October 19, 2020
When people talk about the potential benefits of quantum computers, fertilizers come up, believe it or not.
The chemical process used to make today’s fertilizers essentially bakes and squeezes the nitrogen that plants need into molecules they can actually use, such as ammonia or nitrate. But it comes at the cost of emitting 2–3% of the world’s carbon dioxide.
“The problem is that that process was invented around 1909, and we haven’t been able to find a better way for over 100 years,” said Nam Le, a computational engineer at the Johns Hopkins Applied Physics Laboratory (APL) in Laurel, Maryland.
Le does a lot with simulating complex chemical processes, using a powerful computational tool called density functional theory, or DFT. It’s one of a few modeling tools that can account for the many quantum mechanical effects that occur during chemical reactions or are needed in the design of new catalysts, but it has some “blind spots,” as Le calls them, that can make some of the tool’s predictions poor and the design of new catalysts very slow.
That limitation in part is what has made it hard to improve the fertilizer process, he said.
“If we could figure out how to address the ‘blind spots’ of DFT through more accurate simulations on quantum computers, we could likely invent a better process sooner,” Le said. “It would be a game-changer for many fields.”
With a computing process driven by quantum mechanics, quantum computers are touted as the potential solution to making not just a better way to make fertilizers but also better solar cells, innovative medical drugs and materials for extreme environments.
But to date, the quantum computers designed are too small to outperform even desktop computers, and they’re incredibly sensitive to electrical, magnetic, thermal and quantum “noise,” rendering them at best error-prone and at worst useless.
A team at APL, led by theoretical physicist Dave Clader who will speak at the Laboratory’s upcoming forum on quantum computing, is striving to overcome these hurdles by relaying concepts from a field the Lab’s researchers and engineers are well practiced in: control theory.
Whether it’s keeping a quadcopter steady in the air, maintaining a car’s speed through cruise control, or landing SpaceX’s reusable Falcon 9 rocket, control theory is at work. It uses a series of feedbacks to regulate or correct a system and suppress unwanted interactions that come from the environment.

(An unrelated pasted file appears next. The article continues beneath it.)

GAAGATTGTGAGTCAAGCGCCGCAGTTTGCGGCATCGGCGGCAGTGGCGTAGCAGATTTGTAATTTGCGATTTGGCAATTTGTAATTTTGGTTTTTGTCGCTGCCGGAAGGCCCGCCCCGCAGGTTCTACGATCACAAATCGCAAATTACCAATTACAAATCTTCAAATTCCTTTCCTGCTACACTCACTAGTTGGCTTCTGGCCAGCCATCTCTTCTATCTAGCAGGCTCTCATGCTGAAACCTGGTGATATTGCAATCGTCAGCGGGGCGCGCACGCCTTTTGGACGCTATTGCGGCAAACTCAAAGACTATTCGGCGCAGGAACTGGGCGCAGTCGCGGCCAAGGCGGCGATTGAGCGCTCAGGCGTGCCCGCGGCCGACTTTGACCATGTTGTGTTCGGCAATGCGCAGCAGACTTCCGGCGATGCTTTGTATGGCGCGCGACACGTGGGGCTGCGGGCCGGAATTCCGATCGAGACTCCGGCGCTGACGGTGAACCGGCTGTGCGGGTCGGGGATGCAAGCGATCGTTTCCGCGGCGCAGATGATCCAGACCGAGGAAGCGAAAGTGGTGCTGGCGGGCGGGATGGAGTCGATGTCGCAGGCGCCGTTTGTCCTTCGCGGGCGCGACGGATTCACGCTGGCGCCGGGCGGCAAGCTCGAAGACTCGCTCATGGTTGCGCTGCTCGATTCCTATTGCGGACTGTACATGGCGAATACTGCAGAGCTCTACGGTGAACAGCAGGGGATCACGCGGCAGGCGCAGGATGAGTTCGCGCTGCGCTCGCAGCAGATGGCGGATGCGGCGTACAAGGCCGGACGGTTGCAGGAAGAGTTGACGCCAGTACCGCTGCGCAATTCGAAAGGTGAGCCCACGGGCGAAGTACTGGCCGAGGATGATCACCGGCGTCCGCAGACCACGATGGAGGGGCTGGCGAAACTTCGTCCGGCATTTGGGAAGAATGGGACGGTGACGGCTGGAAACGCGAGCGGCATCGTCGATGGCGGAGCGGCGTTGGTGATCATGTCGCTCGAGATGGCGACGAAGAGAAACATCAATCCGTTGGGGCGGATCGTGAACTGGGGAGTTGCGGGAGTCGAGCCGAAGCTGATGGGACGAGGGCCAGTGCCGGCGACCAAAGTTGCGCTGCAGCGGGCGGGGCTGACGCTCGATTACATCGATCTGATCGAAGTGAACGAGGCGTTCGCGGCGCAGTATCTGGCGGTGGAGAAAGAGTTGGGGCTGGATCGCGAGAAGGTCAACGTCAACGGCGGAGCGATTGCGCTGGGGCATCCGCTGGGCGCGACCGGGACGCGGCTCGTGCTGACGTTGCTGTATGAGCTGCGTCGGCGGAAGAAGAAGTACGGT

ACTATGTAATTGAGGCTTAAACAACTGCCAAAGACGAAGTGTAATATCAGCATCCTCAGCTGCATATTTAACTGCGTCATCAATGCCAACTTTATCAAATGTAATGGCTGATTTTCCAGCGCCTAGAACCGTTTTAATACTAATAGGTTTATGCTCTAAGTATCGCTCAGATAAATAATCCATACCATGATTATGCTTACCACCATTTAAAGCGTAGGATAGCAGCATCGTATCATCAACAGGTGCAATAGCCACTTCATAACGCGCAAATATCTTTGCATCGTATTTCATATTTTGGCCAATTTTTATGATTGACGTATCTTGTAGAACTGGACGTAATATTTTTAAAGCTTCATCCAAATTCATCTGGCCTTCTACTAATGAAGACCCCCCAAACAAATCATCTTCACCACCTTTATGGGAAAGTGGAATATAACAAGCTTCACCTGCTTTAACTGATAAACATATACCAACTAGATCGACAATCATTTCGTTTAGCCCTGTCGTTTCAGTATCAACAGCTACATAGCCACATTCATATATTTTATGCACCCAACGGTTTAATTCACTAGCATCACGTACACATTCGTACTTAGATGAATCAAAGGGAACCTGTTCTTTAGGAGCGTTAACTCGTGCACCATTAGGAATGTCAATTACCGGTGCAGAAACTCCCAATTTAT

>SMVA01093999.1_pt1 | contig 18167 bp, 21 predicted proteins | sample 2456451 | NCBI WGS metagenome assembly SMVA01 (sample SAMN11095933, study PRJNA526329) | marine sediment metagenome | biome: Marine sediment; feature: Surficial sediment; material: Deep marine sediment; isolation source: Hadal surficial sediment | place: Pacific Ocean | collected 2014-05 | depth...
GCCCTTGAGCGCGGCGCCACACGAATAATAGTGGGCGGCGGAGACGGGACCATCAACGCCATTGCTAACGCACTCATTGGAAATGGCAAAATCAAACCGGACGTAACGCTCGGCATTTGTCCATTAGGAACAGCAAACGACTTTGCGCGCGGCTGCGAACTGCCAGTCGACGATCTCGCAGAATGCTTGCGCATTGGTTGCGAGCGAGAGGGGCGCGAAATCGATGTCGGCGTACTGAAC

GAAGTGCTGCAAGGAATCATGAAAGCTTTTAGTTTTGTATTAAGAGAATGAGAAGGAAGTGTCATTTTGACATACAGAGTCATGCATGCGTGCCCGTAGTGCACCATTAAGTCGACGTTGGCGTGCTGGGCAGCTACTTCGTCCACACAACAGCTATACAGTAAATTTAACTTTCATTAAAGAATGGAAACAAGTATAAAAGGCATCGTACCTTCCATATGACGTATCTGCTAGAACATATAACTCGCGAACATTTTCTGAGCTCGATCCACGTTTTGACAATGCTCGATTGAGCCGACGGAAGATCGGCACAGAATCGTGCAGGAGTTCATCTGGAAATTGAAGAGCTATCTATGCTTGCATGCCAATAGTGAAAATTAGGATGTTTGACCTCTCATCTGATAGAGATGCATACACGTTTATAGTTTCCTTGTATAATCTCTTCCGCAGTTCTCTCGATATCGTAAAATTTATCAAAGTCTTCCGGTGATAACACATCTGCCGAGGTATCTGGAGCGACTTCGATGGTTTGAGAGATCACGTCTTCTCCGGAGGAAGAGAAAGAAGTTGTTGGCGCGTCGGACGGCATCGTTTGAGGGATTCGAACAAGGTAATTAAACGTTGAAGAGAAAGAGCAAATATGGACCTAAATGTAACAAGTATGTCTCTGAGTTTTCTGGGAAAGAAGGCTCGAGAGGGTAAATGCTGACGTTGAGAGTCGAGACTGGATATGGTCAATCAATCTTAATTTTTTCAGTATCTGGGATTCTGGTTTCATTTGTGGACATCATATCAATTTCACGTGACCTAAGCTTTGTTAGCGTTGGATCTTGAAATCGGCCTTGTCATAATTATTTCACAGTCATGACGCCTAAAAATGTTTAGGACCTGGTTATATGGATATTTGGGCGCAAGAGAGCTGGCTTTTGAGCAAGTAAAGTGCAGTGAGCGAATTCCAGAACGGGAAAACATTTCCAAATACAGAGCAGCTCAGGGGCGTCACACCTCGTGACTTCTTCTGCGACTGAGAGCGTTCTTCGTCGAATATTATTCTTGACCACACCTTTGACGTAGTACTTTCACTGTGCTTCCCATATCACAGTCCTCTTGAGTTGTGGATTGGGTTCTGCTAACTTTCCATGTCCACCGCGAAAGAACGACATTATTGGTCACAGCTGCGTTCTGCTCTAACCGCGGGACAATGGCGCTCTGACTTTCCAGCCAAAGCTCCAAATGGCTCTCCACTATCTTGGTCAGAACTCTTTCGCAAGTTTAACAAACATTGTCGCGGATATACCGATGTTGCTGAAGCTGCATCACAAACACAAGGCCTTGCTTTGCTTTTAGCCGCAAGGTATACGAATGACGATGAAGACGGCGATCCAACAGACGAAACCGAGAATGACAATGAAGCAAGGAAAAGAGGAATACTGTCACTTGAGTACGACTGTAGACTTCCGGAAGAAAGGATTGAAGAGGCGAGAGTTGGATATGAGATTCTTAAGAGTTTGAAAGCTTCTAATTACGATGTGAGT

Adding such control protocols to quantum systems is expected to make them less “noisy” and thus more accurate, Clader said, a detail that has attracted renewed attention to the field of quantum control. Decades-old classical approaches are crucial in that development.
“While the quantum world is quite different from its classical counterpart, a lot of the techniques that have been developed over the years can be translated from the classical to the quantum domain,” said Greg Quiroz, also a theoretical physicist at APL. “A large number of quantum control protocols have been either direct translations of or inspired by classical control protocols.”
The APL team is developing the schemes needed to add these controls to quantum computers, particularly developing protocols that can characterize the environmental variables causing noise, and adding protocols that will let programmers develop noise-resilient algorithms without needing to know all the ins and outs of what’s causing that noise. It’s a bit like putting up the scaffolding to help construct the final “quantum” building.
The work is still in the research phase, Clader noted. But using a combination of experimental work with small numbers of qubits — the fundamental “bit” of information in quantum computing — as well as some theory and modeling work, the team is taking steps toward developing the tools that can later be applied to large quantum processors as they become available.
“We have some early, preliminary results,” Clader said, the details of which will be analyzed and published in the future. “There’s just a ton of reasons why quantum control is more complicated than classical control.”
The work they’re doing, though, helps pave a way to making quantum computers more useable, putting one step forward to seeing whether quantum computers really can help improve processes even as basic as fertilizer production.
“While quantum control is only a piece of the puzzle, it is a necessity if we ever wish to build large-scale quantum processors,” Quiroz said.
Quantum computing is the focus of APL’s third annual Research Frontiers Forum, “Quantum: Imagine the Impact.” The virtual event, set for Oct. 22 and 23, will grant attendees from academia, industry and government a perspective on quantum research, including basic science and application, and the politics that will connect them.
Media contact: Jeremy Rehm, 240-592-3997, Jeremy.Rehm@jhuapl.edu
The Applied Physics Laboratory, a not-for-profit division of The Johns Hopkins University, meets critical national challenges through the innovative application of science and technology. For more information, visit www.jhuapl.edu.